He remembered the other promise he had made, and his fear increased. The favor. He had promised an unspecified favor to the elf. He had done it thinking that he would have no trouble destroying the recipient before the favor was granted, but now he was not so sure that that would be possible.

And if the elf was not an elf, but rather—

His eyes widened, the fear sinking down deeper into his bones.

His desperation grew. He would have to do something. He could not merely remain here, allowing fatigue to sap his strength, his will, his very being. The longer he did nothing, the stronger the hold of the statuette and the elf (the thing) would grow over him. Soon, he feared, if he did nothing then there would be nothing he could do. Perhaps even nothing he would desire to do. Would the hold continue to increase until he was completely in the thing's power?

Something at the core of his mind rebelled against that thought. It will not claim me, he thought arrogantly. I am a Great Dragon. I am stronger than this puny artifact's power.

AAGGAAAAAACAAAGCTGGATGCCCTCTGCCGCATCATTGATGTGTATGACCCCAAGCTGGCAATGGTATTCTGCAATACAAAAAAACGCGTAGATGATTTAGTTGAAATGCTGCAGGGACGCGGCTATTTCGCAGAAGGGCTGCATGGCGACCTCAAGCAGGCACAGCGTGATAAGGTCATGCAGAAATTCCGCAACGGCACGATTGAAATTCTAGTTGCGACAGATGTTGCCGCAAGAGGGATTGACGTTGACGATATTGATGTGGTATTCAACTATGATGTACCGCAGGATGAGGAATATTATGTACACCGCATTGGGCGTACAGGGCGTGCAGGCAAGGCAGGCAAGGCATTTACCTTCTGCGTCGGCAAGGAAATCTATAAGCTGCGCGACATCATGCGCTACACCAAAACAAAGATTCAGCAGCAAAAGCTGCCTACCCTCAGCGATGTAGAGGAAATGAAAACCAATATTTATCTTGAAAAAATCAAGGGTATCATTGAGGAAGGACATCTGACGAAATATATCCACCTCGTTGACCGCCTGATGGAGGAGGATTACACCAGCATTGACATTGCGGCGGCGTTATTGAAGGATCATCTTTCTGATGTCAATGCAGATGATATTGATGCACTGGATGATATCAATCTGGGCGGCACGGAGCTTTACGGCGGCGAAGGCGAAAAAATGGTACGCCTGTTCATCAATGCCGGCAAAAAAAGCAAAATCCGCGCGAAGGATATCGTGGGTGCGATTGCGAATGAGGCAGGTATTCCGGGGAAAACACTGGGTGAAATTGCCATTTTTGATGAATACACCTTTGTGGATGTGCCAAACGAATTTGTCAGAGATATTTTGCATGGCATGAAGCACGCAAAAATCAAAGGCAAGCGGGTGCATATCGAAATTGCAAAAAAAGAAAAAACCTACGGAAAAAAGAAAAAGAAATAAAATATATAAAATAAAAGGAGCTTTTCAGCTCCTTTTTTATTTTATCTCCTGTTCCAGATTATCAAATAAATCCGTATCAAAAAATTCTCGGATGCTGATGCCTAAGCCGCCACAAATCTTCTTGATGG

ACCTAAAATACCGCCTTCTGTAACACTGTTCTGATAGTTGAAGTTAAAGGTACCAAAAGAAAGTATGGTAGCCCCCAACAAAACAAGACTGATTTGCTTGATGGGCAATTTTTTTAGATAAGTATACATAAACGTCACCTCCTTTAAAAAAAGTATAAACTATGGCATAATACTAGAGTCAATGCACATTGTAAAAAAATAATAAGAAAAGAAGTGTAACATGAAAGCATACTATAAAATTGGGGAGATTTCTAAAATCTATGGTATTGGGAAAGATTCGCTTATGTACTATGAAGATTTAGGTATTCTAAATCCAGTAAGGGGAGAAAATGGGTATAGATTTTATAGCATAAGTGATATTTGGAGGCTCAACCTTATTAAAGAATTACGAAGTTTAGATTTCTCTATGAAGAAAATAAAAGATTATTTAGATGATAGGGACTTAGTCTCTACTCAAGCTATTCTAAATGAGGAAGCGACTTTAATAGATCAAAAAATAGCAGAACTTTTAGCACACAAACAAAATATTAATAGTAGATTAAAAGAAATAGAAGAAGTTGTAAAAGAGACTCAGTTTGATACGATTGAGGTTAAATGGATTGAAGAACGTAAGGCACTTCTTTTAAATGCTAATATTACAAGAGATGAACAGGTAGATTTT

The little statue throbbed. Almost as if it was laughing at him.

And he knew that he was wrong. He was not stronger.

He had to do something, he knew, and he had to do it soon. This was too strong for him. He had to seek help.

But where? Who was powerful enough to help him, to break the grip this thing had on him? It would have to be someone stronger than he.

Telanwyr would have been the logical choice, but Telanwyr was dead. Dead because of what he had done. Shame gripped him as he thought about his part in the murder. What had he done? How had he allowed the elf to manipulate him so? He could see it now, but he knew he had not seen it then.

He could not go to any of the other dragons, for the same reason. Telanwyr had not been universally beloved among the other Great Dragons, but he had certainly enjoyed a position of respected counselor and advisor—Stefan did not think that he had even had an enemy among his kind. For him, Stefan, to go to them and tell them that he had participated in Telanwyr's murder—especially after what had occurred all those thousands of years ago—

—he would have been lucky to escape with his life. If he wanted to die, there would have been simpler ways to commit suicide.